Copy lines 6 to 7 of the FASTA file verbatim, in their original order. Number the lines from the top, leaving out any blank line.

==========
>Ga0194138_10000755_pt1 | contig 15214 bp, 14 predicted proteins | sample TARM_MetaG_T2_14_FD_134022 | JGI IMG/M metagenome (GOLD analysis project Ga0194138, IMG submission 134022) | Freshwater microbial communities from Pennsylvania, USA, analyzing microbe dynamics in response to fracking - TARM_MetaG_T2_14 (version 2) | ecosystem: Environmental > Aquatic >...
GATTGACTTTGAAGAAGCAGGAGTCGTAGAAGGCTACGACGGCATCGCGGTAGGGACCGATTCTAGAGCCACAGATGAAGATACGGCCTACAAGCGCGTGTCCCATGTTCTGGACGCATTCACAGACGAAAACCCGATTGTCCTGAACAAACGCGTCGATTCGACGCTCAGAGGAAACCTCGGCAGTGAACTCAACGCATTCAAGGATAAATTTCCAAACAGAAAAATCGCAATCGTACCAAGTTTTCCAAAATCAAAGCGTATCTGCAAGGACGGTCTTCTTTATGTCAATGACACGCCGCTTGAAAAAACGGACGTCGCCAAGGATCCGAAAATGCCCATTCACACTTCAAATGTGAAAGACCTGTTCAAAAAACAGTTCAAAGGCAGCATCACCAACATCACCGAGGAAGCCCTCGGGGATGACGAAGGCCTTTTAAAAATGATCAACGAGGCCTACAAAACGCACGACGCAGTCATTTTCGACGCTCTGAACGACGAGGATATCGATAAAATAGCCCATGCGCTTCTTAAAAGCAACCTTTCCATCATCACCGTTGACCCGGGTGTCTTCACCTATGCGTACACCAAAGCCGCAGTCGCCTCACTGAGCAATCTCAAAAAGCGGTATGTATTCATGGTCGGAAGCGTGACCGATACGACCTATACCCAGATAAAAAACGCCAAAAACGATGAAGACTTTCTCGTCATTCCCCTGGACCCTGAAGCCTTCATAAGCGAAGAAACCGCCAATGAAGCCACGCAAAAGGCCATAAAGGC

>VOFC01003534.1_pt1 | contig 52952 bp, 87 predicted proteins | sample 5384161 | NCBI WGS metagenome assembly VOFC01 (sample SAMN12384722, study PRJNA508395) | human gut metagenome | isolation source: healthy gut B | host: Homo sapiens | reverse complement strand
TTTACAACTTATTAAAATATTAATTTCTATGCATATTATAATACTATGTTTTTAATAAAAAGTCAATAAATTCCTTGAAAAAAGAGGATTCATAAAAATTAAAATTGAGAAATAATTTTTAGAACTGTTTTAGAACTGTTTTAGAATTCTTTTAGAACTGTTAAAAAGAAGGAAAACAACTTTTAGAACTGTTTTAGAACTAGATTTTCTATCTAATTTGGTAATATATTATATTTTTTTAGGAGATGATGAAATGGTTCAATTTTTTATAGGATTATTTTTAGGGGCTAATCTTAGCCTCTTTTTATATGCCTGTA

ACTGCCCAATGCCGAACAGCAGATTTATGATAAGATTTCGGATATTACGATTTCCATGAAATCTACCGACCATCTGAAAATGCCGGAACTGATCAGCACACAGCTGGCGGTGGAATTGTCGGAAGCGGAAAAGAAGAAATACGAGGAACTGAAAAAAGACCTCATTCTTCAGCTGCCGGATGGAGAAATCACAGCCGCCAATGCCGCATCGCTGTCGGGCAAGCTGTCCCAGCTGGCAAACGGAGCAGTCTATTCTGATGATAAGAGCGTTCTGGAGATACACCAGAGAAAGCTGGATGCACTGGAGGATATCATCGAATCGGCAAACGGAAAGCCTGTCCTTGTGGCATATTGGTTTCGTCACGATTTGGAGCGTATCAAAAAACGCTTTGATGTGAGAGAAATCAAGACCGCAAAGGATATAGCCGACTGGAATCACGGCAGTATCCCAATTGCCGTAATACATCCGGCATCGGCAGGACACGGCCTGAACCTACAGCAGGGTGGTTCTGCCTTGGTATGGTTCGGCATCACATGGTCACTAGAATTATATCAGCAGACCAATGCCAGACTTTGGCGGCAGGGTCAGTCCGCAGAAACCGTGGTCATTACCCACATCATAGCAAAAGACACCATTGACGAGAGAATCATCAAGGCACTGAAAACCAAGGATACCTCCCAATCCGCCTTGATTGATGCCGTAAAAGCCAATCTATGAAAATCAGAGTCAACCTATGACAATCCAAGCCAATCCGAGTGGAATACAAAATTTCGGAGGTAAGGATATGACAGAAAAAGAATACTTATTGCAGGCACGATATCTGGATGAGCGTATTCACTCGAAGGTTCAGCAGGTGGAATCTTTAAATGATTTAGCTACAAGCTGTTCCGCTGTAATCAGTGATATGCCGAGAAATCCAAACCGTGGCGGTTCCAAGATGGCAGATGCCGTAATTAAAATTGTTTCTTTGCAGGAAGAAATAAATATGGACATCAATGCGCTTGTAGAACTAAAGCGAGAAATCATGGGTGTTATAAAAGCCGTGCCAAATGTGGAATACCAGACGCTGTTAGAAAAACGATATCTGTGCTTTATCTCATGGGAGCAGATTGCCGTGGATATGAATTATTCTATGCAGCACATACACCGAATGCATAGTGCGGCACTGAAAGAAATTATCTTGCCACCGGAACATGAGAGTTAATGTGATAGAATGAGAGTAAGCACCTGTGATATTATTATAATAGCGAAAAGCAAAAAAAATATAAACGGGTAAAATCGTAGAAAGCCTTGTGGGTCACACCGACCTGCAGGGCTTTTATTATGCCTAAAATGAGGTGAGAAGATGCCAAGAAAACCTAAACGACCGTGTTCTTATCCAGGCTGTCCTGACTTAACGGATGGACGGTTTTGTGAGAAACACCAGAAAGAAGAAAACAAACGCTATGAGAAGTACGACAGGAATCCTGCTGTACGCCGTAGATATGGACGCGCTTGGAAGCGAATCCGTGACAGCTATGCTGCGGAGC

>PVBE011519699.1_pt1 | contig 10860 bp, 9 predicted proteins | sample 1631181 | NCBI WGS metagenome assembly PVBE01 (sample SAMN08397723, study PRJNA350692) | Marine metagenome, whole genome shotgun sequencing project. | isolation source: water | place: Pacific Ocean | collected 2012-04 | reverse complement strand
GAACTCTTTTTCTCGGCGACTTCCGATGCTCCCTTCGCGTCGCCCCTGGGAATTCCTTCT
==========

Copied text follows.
>PVBE011519699.1_pt1 | contig 10860 bp, 9 predicted proteins | sample 1631181 | NCBI WGS metagenome assembly PVBE01 (sample SAMN08397723, study PRJNA350692) | Marine metagenome, whole genome shotgun sequencing project. | isolation source: water | place: Pacific Ocean | collected 2012-04 | reverse complement strand
GAACTCTTTTTCTCGGCGACTTCCGATGCTCCCTTCGCGTCGCCCCTGGGAATTCCTTCT